In Fig. 7a, we present three zonal wind profiles for the equatorial region. One is the reference profile obtained with HST data from 1995 to 1998 (García-Melendo & Sánchez-Lavega 2001) and the other two have been calculated using the above mentioned automatic correlation technique on the HST images for September 20 at the two available wavelengths: red (763 nm) and ultraviolet (275 nm). These wavelengths sense different altitude levels: upper haze (275 nm) and lower main cloud (763 nm). There is a good agreement between the 19951998 HST profile (García-Melendo & Sánchez-Lavega 2001) and that measured at red wavelengths in 2012. However, there is a substantial difference between the wind profiles obtained in the red and UV with globally decreasing winds in UV. This is because of a vertical wind shear effect as shown by Li et al. (2006). The velocity of the Y1 and Y2 features, retrieved from the measurements shown in Fig. 3, are also represented and compared to the average zonal wind in Fig. 7. It is evident from this comparison that the Y features moved faster than the zonal wind at both levels: the upper haze level and the lower cloud level (Fig. 7b). The Y features moved approximately 2040 m s-1 faster (eastward) relative to the mean zonal flow at the upper cloud level in the equator.

Because of the meridional wind shear across the equator (~10 m s-1 on a meridional length ~4000 km), the ambient vorticity of the zonal flow is (4)Therefore, any dynamically non-coherent feature would be destroyed in about days. Similarly, assuming that the difference between the wind profiles at red and UV wavelengths is due to vertical shear of the wind across a scale height (H = 20 km), and taking a mean velocity difference between these two levels Δu ~ 14 m s-1 we obtain (5)giving a characteristic time for a feature being destroyed by the shear in ~0.4 h. The Y’s long lifetime and survival against wind shears means that they are coherent stable features.

Related to its vertical structure, Fig. 8 shows a particular observation in which one of the Y features is apparently moving above the clouds detected at red wavelengths, suggesting that it is located above the ammonia cloud tops but without reaching the upper haze sensed at UV. Accordingly, the dark clouds forming the Y structure might be located somewhere between the lower ammonia cloud and the upper ultraviolet absorbing hazes.

5. Shallow water simulations on Jupiter’s equator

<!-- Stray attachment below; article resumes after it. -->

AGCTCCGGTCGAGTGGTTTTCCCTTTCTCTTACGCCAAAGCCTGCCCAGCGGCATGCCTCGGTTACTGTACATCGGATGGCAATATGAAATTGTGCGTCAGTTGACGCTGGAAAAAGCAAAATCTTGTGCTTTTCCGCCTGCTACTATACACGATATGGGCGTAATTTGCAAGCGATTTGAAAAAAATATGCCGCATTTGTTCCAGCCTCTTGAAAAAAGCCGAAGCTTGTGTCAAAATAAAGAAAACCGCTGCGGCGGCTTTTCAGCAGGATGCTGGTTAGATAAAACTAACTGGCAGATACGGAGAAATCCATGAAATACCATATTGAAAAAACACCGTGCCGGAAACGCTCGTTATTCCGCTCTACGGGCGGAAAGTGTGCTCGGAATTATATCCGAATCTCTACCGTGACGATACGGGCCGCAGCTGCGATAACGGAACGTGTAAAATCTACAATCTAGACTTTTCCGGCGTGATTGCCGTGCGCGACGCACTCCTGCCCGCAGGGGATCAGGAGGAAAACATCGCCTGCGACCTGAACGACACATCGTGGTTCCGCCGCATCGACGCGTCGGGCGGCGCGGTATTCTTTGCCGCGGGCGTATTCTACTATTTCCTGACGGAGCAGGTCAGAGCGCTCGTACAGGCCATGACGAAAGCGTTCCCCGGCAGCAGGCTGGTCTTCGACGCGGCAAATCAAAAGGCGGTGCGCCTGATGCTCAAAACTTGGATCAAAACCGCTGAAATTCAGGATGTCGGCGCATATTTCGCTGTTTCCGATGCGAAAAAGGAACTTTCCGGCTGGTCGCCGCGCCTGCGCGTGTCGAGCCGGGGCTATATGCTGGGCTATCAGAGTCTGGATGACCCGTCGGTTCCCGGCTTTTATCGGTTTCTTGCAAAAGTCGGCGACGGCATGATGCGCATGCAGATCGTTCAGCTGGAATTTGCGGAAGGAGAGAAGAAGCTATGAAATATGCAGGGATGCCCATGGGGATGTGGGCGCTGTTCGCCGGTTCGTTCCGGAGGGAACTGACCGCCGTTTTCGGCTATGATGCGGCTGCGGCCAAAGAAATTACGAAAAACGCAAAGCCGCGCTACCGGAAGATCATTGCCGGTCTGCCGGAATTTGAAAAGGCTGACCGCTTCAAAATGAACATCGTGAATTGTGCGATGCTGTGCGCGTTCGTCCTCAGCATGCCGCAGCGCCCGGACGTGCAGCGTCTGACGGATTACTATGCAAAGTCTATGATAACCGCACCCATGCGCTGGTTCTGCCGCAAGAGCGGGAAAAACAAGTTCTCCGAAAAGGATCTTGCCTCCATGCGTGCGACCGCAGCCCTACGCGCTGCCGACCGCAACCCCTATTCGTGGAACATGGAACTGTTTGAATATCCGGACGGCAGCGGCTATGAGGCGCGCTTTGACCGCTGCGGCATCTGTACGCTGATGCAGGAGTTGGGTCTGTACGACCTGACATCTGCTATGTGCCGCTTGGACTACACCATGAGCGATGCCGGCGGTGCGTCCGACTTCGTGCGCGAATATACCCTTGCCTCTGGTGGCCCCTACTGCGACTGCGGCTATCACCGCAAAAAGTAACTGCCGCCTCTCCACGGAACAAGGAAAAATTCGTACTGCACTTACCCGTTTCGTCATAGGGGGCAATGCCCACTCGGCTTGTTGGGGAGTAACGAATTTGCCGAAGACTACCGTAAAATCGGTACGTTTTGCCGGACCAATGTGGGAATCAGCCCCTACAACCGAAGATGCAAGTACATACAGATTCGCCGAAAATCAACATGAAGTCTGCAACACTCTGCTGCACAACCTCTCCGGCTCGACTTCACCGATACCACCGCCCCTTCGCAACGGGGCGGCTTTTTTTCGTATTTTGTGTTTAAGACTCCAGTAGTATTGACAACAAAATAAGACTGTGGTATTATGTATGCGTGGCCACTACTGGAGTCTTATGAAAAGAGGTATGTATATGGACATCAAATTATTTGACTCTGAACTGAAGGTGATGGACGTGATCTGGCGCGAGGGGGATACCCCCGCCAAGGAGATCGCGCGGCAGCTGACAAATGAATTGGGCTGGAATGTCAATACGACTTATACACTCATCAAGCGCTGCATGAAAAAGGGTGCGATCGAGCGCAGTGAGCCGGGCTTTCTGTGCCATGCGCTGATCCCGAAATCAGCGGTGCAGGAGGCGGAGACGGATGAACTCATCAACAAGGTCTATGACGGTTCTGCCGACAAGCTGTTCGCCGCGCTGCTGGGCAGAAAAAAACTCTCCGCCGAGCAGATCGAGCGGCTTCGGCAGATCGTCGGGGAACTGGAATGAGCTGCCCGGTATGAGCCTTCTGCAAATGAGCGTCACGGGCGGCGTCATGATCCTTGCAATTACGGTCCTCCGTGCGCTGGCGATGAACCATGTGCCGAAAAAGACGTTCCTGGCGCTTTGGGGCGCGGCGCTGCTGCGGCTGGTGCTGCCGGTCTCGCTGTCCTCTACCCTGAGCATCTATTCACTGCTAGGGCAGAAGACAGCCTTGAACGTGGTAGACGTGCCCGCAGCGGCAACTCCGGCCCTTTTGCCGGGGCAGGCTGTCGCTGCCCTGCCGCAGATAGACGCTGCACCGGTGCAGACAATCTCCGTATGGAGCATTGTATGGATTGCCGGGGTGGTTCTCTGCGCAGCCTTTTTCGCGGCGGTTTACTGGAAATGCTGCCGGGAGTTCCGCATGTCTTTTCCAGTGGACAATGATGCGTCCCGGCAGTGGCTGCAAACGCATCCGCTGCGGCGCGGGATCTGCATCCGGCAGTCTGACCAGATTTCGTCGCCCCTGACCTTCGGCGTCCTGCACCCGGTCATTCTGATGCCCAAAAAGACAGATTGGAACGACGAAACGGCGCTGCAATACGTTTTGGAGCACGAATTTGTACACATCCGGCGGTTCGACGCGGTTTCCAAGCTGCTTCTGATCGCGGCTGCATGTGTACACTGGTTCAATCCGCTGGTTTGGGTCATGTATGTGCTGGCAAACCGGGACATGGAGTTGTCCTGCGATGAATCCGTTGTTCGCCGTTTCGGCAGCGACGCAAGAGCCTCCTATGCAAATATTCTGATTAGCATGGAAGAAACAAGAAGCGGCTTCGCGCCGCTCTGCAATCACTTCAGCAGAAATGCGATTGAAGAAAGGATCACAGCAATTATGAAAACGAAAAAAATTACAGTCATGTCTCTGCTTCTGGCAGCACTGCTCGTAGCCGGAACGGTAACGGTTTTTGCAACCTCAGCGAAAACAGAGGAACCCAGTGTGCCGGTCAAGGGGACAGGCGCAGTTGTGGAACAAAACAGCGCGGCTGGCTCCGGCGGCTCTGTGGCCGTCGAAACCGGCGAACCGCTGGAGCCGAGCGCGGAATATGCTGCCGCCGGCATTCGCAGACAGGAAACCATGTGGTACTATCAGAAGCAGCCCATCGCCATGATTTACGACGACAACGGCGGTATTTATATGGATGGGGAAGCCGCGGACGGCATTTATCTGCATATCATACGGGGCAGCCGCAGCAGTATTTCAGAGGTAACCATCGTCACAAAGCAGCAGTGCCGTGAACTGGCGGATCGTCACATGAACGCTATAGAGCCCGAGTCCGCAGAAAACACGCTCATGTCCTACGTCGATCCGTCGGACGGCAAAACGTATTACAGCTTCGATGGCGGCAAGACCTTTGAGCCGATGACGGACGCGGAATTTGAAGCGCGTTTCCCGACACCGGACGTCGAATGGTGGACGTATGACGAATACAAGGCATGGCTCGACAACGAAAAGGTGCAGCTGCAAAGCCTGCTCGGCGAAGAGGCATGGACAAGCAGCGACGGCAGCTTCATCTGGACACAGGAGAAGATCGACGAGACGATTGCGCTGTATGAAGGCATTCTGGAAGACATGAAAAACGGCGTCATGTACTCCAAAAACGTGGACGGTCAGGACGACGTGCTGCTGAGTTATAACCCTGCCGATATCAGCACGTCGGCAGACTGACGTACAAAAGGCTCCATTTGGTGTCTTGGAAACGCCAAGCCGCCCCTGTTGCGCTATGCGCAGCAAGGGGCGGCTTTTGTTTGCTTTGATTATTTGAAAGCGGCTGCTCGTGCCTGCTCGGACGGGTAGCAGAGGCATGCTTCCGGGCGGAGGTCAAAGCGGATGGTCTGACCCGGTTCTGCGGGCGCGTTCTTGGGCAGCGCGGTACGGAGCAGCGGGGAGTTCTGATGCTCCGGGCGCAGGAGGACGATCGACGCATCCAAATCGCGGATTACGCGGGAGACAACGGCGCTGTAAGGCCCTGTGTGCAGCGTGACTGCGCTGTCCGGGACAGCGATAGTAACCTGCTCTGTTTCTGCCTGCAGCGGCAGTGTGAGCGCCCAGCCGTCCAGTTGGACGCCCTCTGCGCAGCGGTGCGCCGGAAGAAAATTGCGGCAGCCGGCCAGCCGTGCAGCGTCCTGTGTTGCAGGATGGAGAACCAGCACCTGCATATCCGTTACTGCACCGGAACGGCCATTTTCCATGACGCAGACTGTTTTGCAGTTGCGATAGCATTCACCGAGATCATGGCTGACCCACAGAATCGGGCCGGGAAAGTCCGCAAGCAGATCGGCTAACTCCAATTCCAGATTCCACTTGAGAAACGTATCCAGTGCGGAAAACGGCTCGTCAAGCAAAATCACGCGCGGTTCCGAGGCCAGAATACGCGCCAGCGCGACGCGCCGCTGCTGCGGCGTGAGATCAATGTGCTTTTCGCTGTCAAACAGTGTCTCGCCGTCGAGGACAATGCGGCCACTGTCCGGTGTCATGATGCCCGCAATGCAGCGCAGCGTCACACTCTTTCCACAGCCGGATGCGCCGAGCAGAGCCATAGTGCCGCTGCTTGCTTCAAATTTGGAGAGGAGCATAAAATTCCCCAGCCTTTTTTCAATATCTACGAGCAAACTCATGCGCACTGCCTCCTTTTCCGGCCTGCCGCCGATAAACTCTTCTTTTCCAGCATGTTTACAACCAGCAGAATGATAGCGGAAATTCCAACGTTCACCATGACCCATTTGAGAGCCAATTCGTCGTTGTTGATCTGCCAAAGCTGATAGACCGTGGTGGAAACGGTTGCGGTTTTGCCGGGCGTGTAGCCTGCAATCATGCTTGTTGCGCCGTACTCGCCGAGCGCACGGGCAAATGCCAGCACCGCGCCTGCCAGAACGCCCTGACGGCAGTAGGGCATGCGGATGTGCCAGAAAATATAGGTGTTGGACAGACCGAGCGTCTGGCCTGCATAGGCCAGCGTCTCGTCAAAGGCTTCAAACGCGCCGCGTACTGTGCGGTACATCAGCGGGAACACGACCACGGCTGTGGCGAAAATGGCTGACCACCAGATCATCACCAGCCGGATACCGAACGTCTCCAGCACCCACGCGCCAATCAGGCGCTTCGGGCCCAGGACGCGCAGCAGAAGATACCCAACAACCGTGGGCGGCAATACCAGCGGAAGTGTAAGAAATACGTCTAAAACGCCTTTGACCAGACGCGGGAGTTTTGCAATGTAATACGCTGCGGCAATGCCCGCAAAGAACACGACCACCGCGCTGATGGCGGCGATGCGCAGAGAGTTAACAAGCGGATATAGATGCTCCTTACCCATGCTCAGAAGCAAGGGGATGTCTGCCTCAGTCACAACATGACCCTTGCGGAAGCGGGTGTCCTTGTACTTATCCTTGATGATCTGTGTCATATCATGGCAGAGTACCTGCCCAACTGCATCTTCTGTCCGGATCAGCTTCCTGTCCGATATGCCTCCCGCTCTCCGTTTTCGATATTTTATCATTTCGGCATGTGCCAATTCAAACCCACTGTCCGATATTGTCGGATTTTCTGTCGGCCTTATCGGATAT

The Y1 and Y2 features kept their coherence for weeks in a wind sheared region, where they were confined in latitude and moving faster than their surrounding clouds. The above properties favour the interpretation of the Y phenomenon as a wave. To test this hypothesis, we performed non-linear shallow water (SW) simulations of Jupiter’s equatorial atmosphere. These SW models, although physically simple, capture some of the most important dynamical properties of the atmosphere. These models have been successfully used in many situations for the giant planets (Vasavada & Showman 2005) and represent a frame to interpret wave dynamics of Earth’s equatorial atmosphere, as in the case of the Matsuno-Gill model (Matsuno 1966; Gill 1980). We run one- and two-layer simulations, as described in García-Melendo & Sánchez-Lavega 2016). The one-layer SW model is the simplest representation, which allows us direct control over the response of the Jovian atmosphere to a disturbance, thereby avoiding long computing times. Two-layer SW models are, on the other hand, the simplest approach to a stratified atmosphere; in this case, we can emulate the troposphere-stratosphere interface, and compare results with those yielded by the simpler one-layer model. In particular, linear theory tells us that two-layer SW models can behave according to two different dynamical modes: the barotropic and baroclinic modes (Gill 1982). In the barotropic mode, the system is identical to a single-layer model where the equivalent layer thickness is just the sum of the two, upper h and lower H layer, thicknesses. In the baroclinic mode the stratification effect appears. When density contrast between the upper and lower layer, i.e. (6)where subscripts 1 and 2 refer to the upper and lower layer, respectively, the system is dynamically equivalent to a one-layer system with equivalent gravity g′ = gρ, and equivalent depth (7)Our simulation domain consisted in a flat-bottomed (García-Melendo & Sánchez-Lavega 2016) rectangular 180°-long channel centred on the equator in the latitude interval [+15°, –15°] with a fixed longitudinal resolution of 0.25° pix-1. We imposed the continuous zonal flow measured by García-Melendo & Sánchez-Lavega (2001) represented in the lower right panel in Fig. 2, which we switched on and off in the one layer case; in the two-layer version, zonal winds were always on. We disturbed the system with a Gaussian-shaped elevation η on the free surface centred at the equator (ϕ = 0°). To avoid saturating the system with gravity waves, the perturbation was introduced by slowly increasing its amplitude, and extinguishing it to zero following an exponential law. Perturbation’s amplitude, extension, and time during which it is active determine its intensity and the system’s response. We established that reasonable forcing parameters were short lifetimes of between 10 and 15 days, including initial exponential amplitude increase and decay times; small maximum amplitudes of between 1 and 5 m; a Gaussian shape σ parameter for the free surface elevation of 1° and a maximum radial perturbation extension of 1.5°.